Foreign asset owners are showing increasing interest in investing in China’s decarbonisation, after the country announced its 2060 net zero target in late 2020.
However, challenges remain for such interest to translate into actual investments, as the country still hasn’t opened up for quarantine-free travel under its stringent Covid Zero policy.
“I think there are really positive developments and progress in a number of areas in China, from the commitments to carbon neutrality by 2060, to peaking emissions by 2030,” said Eric Nietsch, head of ESG, Asia at Manulife Investment Management.
“China has a very large and fast-growing sustainable debt market — like the labelled green bond market for example — so there are a lot of opportunities there,” he said. “A lot of the world’s clean technology is also coming out of China.”
In particular, the asset management arm of Manulife is looking at investments in clean energy technologies, and power distribution. They include renewable energy (both solar and wind), batteries, and power grids.
Another area the firm is interested in is the application of energy efficiency across different sectors. Green buildings within the real estate sector is one example, Nietsch told AsianInvestor.
OUT OF SYNC
However, he noted that one of the challenges for global investors is the misalignment of timelines between investors’ own net zero targets for 2050, and China’s 2060 goals.
Many Chinese companies will be following the national target for their own ESG integration, including the country’s largest asset owner, the China Investment Corporation (CIC).
So far, no asset owners in China are members of the United Nations-convened Net-Zero Asset Owner Alliance, whose members are committed to net zero by 2050.
“I think this is one area where [fund managers] can play a role for clients who are interested in constructing portfolios that are aligned with net zero by 2050. Even in China, or in other markets, we can look for companies that are on that trajectory,” Nietsch said, noting that they do identify Chinese companies that are on that path.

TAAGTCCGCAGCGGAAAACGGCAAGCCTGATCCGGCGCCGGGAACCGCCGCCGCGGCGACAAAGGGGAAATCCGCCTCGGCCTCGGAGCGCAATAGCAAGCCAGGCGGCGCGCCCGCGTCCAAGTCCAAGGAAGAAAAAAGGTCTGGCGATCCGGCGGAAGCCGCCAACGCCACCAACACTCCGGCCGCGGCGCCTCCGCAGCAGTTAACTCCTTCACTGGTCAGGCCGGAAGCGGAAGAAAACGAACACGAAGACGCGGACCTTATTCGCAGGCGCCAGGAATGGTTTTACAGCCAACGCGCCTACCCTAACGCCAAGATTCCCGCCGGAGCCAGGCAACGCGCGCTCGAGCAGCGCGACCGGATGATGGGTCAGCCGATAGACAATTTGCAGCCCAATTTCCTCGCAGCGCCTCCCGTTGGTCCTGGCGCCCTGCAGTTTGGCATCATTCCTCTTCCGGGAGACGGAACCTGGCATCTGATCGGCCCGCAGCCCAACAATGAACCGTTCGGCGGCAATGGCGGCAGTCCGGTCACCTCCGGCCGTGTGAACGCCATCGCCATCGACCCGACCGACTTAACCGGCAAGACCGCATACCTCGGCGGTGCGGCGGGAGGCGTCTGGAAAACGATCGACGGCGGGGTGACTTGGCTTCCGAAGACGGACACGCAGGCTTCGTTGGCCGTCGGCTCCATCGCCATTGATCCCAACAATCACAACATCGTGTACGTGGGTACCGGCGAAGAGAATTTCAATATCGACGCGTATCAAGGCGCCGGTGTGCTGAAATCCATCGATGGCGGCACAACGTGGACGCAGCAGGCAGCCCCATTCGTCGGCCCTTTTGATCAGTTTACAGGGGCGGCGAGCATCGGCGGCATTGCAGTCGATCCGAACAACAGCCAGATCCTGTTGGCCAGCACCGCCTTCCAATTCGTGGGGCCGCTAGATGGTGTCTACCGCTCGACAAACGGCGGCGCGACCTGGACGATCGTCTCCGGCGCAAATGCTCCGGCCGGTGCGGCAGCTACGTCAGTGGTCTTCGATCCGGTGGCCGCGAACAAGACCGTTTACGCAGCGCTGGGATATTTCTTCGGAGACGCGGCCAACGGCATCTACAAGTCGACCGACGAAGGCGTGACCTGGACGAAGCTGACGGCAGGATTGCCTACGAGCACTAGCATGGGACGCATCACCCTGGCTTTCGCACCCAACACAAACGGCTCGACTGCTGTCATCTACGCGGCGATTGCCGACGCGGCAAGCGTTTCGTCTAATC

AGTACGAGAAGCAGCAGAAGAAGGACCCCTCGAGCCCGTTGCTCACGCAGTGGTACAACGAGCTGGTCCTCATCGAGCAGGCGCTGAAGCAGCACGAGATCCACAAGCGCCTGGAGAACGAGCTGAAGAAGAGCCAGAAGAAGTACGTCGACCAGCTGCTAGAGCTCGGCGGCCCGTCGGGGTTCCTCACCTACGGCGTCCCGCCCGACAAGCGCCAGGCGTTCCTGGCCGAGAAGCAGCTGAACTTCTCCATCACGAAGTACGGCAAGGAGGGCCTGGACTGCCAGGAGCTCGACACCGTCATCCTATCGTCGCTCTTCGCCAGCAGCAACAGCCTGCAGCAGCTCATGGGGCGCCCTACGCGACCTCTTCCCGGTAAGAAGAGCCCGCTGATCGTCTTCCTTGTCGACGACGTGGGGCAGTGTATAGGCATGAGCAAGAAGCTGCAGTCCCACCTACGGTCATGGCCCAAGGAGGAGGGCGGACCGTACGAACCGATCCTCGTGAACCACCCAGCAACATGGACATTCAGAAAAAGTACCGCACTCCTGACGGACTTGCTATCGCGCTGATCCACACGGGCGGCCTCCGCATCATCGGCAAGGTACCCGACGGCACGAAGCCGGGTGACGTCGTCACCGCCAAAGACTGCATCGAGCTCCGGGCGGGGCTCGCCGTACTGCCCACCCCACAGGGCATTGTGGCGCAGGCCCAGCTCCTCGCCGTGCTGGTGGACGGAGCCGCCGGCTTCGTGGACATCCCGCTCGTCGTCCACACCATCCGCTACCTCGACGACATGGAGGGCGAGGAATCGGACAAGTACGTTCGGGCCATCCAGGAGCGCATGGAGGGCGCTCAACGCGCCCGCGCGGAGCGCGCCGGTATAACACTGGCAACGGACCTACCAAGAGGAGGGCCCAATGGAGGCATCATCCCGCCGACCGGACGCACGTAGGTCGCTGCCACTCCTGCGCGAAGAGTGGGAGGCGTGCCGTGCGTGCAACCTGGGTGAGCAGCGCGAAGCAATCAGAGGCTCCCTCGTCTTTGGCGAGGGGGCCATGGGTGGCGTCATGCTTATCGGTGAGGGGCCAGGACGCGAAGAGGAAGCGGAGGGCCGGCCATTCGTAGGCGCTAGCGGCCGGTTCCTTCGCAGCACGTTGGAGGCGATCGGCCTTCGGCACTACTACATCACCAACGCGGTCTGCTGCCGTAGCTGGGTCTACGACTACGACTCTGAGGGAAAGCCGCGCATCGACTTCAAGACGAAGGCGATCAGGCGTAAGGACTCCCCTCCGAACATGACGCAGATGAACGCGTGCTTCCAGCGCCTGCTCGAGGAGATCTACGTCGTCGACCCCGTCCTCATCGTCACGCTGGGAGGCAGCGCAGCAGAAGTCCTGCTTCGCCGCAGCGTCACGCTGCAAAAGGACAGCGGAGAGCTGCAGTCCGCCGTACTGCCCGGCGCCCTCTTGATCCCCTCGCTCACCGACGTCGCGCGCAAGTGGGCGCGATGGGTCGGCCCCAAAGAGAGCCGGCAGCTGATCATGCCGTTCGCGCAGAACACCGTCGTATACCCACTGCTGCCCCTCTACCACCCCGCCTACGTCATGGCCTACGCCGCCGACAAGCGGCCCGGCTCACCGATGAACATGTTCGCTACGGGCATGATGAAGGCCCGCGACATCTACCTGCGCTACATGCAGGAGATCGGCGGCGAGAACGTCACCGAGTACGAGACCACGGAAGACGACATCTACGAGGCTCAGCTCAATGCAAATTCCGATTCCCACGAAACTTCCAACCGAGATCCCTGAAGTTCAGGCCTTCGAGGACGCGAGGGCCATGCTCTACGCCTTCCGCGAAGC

“I think that'll be beneficial for China as well in terms of meeting that goal of carbon neutrality even ahead of time,” he added.
However, the actual inflows from foreign asset owners into China’s energy transition have not been “tremendous” compared to the huge potential opportunities, partly because the target was announced in late 2020, during the pandemic, noted Guenter Tschiderer, head of intermediary sales, Hong Kong and South East Asia at BNP Paribas Asset Management.
“Under the still ongoing Covid Zero, it's much more challenging for foreign direct investment going into China and probably also going out of China,” Tschiderer told AsianInvestor.
On the 10-year mismatch, he believes it’s not yet an issue — at least not before China opens up.
“We have not really had meaningful conversations with asset owners to address that 10-year gap, because it just hasn't been on the table for us,” he said.
UNDERSTANDING THE MARKET
“We have been engaging with a lot of clients who just want to understand the sheer size of the opportunities, be it in China, Asia, or elsewhere, and how we can help as a global sustainable manager to tap into those growth opportunities,” he said, noting that net zero targets, whether 2060 or 2050, are relatively new concepts that have emerged during the pandemic.
“We're talking about decades-long opportunities, on the liquid or the illiquid side,” he said.
“I don't think that the focus, for the time being, is on the mismatch. I think the focus is clearly, first and foremost, for asset owners to get a strategy, and align their long-term expectations with these growth opportunities.”
However, he noted that in the past two years, the adoption of ESG in China has been huge, and asset owners’ willingness to engage in discussions with investment managers, including BNP Paribas Asset Management, has been increasing by the month.
Those interests are coming from corporates, government pension funds, and pan-Asian institutions driven by policy changes that want to expedite the speed of policy implementation by committing their own assets.
They primarily come from Europe where BNP Paribas is based, but also from Asia, Tschiderer noted.
In China, there was an energy policy change late last year, when the country became too aggressive on energy transition — which resulted in serious power shortages in parts of the country last winter.
Now the policy stance is that the 2060 target is a long-term commitment, and the government needs to ensure a steady new energy supply before shutting down all coal mines and other non-renewable sources, noted Yu Song, chief China economist at BlackRock Investment Institute.
It is an important policy shift that has been underappreciated when investors look at China’s decarbonisation commitment, Song told BlackRock’s webinar on the second half outlook last week.
That said, he believes China is still very committed to decarbonisation.
“One reason is that China is a big net importer of energy. So, when energy prices are high, China suffers,” he noted. “Green energy happens to be the area where China has developed an edge. If the whole world moves in that direction, China can develop further in solar and wind for example, and turn [its reliance on energy imports] from a disadvantage into a competitive advantage for energy security.”